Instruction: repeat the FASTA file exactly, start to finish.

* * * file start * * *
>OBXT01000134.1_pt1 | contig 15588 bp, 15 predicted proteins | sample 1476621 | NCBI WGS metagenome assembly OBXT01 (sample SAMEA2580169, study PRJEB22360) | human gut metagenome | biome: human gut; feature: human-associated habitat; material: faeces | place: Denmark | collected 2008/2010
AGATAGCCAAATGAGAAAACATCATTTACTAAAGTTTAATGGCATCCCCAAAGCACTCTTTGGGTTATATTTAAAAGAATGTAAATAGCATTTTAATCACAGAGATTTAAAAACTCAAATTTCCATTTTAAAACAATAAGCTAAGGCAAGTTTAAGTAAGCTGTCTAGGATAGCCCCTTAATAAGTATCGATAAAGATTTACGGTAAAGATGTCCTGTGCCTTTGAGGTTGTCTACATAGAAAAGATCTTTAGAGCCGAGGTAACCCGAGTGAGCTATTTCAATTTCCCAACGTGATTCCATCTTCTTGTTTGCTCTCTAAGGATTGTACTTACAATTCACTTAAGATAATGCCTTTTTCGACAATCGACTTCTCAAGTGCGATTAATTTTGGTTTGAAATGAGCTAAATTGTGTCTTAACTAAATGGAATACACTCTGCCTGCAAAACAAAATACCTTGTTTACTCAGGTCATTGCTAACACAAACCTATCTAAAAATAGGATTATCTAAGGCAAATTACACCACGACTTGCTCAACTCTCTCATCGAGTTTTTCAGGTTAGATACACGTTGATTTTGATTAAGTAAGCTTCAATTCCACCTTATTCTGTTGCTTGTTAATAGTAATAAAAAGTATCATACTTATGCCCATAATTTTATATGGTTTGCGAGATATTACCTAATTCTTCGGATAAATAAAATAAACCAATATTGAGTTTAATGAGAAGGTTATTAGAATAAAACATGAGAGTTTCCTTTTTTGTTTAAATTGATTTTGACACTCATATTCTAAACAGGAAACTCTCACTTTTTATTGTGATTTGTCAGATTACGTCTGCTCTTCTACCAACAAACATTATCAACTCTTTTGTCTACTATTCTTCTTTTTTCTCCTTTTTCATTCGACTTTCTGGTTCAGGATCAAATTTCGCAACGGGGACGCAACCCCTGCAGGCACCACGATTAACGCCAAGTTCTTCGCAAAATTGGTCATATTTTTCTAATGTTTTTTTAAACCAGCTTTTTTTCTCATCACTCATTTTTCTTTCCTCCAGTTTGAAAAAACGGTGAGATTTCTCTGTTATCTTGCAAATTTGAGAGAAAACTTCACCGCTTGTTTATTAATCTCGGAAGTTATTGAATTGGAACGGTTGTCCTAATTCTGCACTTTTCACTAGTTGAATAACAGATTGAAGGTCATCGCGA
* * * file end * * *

>OBXT01000134.1_pt1 | contig 15588 bp, 15 predicted proteins | sample 1476621 | NCBI WGS metagenome assembly OBXT01 (sample SAMEA2580169, study PRJEB22360) | human gut metagenome | biome: human gut; feature: human-associated habitat; material: faeces | place: Denmark | collected 2008/2010
AGATAGCCAAATGAGAAAACATCATTTACTAAAGTTTAATGGCATCCCCAAAGCACTCTTTGGGTTATATTTAAAAGAATGTAAATAGCATTTTAATCACAGAGATTTAAAAACTCAAATTTCCATTTTAAAACAATAAGCTAAGGCAAGTTTAAGTAAGCTGTCTAGGATAGCCCCTTAATAAGTATCGATAAAGATTTACGGTAAAGATGTCCTGTGCCTTTGAGGTTGTCTACATAGAAAAGATCTTTAGAGCCGAGGTAACCCGAGTGAGCTATTTCAATTTCCCAACGTGATTCCATCTTCTTGTTTGCTCTCTAAGGATTGTACTTACAATTCACTTAAGATAATGCCTTTTTCGACAATCGACTTCTCAAGTGCGATTAATTTTGGTTTGAAATGAGCTAAATTGTGTCTTAACTAAATGGAATACACTCTGCCTGCAAAACAAAATACCTTGTTTACTCAGGTCATTGCTAACACAAACCTATCTAAAAATAGGATTATCTAAGGCAAATTACACCACGACTTGCTCAACTCTCTCATCGAGTTTTTCAGGTTAGATACACGTTGATTTTGATTAAGTAAGCTTCAATTCCACCTTATTCTGTTGCTTGTTAATAGTAATAAAAAGTATCATACTTATGCCCATAATTTTATATGGTTTGCGAGATATTACCTAATTCTTCGGATAAATAAAATAAACCAATATTGAGTTTAATGAGAAGGTTATTAGAATAAAACATGAGAGTTTCCTTTTTTGTTTAAATTGATTTTGACACTCATATTCTAAACAGGAAACTCTCACTTTTTATTGTGATTTGTCAGATTACGTCTGCTCTTCTACCAACAAACATTATCAACTCTTTTGTCTACTATTCTTCTTTTTTCTCCTTTTTCATTCGACTTTCTGGTTCAGGATCAAATTTCGCAACGGGGACGCAACCCCTGCAGGCACCACGATTAACGCCAAGTTCTTCGCAAAATTGGTCATATTTTTCTAATGTTTTTTTAAACCAGCTTTTTTTCTCATCACTCATTTTTCTTTCCTCCAGTTTGAAAAAACGGTGAGATTTCTCTGTTATCTTGCAAATTTGAGAGAAAACTTCACCGCTTGTTTATTAATCTCGGAAGTTATTGAATTGGAACGGTTGTCCTAATTCTGCACTTTTCACTAGTTGAATAACAGATTGAAGGTCATCGCGA